Nobody likes going to jail or getting fined for an offence they didn’t know existed. We have rounded up 10 seemingly harmless crimes that could land you in serious trouble in the UAE. Don’t say you weren’t warned!
Calling someone silly or stupid
Calling someone stupid or silly is considered a crime that is punishable by a jail term and a fine.
Laws you violate: Article 373 of the UAE Federal Penal Code.
Penalty: One-year jail term and a fine of Dh10,000.
Who found out the hard way: An Arab man who called his fiancée 'idiot' on WhatsApp. He got 60 days in prison and a fine of Dh20,000.
Illegal satellite TV
Tempted to install Dish TV or any other unauthorized satellite dish antenna to watch your favourite show? You are flirting with danger. Residents who consume pirated TV services can face criminal action. The advertisement, sale and/or distribution of television service by unlicensed, unauthorized and unlawful television service providers in the UAE is illegal, authorities have repeatedly warned.
Laws you violate: Law No. 7 for 2002, and Federal Trademark Law No. 37 for 1992 and its subsequent amendments.
Penalty: Dh2,000 fine and legal action.
Who found out the hard way: An Asian man who was sentenced to one month in prison and fined Dh5,000 by a Dubai Criminal Court last year for illegally selling satellite TV receivers that decode channels. He was also ordered to shut down his shop.
Carrying khas khas
Khas khas (white poppy seeds) are commonly used in Indian and Pakistani cuisine, particularly curries and kebabs, to enhance their taste. But if you are planning to bring them to the UAE, banish the thought. Khas Khas, also known as posta, is banned in the country and those found with it could face a long haul in jail.
Law you violate: Federal Law No. 14 of 1995 which criminalises production, import, export, transport, buying, selling, possessing, storing of narcotic and psychotropic substance.
Penalty: 20 years in jail.
Who found out the hard way: Many over the years including an Indian from Mangalore who was arrested after customs inspectors at Dubai International Airport seized 102.5g of poppy seeds from his luggage.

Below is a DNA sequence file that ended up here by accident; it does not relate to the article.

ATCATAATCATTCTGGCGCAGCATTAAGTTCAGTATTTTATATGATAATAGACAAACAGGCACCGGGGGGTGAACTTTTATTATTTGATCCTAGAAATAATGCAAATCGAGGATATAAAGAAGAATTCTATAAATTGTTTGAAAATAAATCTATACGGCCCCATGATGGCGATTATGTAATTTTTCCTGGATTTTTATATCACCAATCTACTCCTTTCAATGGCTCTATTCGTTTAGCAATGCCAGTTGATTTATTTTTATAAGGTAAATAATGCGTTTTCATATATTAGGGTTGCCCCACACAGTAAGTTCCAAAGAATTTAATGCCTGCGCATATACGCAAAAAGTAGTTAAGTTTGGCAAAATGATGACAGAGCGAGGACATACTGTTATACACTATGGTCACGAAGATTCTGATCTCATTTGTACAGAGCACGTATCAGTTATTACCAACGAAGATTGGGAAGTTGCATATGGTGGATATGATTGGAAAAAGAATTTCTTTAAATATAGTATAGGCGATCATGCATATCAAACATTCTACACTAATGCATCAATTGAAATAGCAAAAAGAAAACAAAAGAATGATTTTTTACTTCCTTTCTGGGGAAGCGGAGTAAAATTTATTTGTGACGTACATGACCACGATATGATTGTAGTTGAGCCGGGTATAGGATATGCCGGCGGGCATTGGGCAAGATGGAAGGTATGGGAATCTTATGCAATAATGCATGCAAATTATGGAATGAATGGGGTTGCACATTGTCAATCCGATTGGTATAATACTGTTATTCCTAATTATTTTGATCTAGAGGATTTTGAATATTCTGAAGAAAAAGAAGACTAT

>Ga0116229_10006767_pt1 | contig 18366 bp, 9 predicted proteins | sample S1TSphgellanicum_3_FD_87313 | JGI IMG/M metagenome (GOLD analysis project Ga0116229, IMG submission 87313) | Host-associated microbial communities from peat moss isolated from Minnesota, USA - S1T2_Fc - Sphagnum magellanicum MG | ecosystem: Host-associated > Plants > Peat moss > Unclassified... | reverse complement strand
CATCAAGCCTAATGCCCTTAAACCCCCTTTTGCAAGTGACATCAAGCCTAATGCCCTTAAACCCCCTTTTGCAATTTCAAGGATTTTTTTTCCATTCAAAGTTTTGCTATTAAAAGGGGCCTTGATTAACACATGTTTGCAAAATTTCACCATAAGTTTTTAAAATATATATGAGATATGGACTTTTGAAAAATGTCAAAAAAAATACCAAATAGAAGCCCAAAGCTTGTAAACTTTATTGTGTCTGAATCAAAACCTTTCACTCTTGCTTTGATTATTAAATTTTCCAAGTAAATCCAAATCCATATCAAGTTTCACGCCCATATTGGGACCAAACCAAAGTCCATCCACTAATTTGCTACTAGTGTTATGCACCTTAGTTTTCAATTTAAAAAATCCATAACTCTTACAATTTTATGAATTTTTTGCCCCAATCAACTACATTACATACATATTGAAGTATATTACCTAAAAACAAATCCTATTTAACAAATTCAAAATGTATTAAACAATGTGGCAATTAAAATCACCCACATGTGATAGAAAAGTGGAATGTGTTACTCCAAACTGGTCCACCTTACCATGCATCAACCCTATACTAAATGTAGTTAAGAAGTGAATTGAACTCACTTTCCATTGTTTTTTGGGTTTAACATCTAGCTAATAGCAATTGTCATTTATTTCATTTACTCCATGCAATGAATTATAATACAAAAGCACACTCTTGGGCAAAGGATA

Employing illegal domestic help
Domestic help must be sponsored by their recruiters. But if you have the nerve to hire one illegally, then you ought to also have the nerve to consider the dreadful consequences.
Laws you violate: Federal Law No 10 of 2017 on Domestic Workers.
Penalty: A fine no less than Dh50,000 and up to Dh5 million besides a jail term.
Who found out the hard way: An Egyptian man in Sharjah a few years back. He was detained by police and slapped with a fine of Dh 50,000 for employing a housemaid who was not on his sponsorship.
Feeding stray cats
Giving food to homeless and hungry cats may appear as a humane act but it’s not. Feeding ferals increases their ability to give birth to even more kittens that are destined to suffer and die premature deaths, say animal welfare groups. Feeding of birds such as crows and pigeons and stray dogs and cats is also prohibited in Dubai, according to Dubai Municipality.
Rule you violate: Dubai Municipality rules
Who found out the hard way: We don’t know if anyone has been fined on this count but residents of many communities have received circulars warning them against leaving food for strays.
Filming an accident scene
Unless you plan on seeking compensation for injuries or damages, taking pictures or videos of accidents is not a good idea as it’s a serious crime in the UAE. In fact, even gathering around an accident is punishable by law here.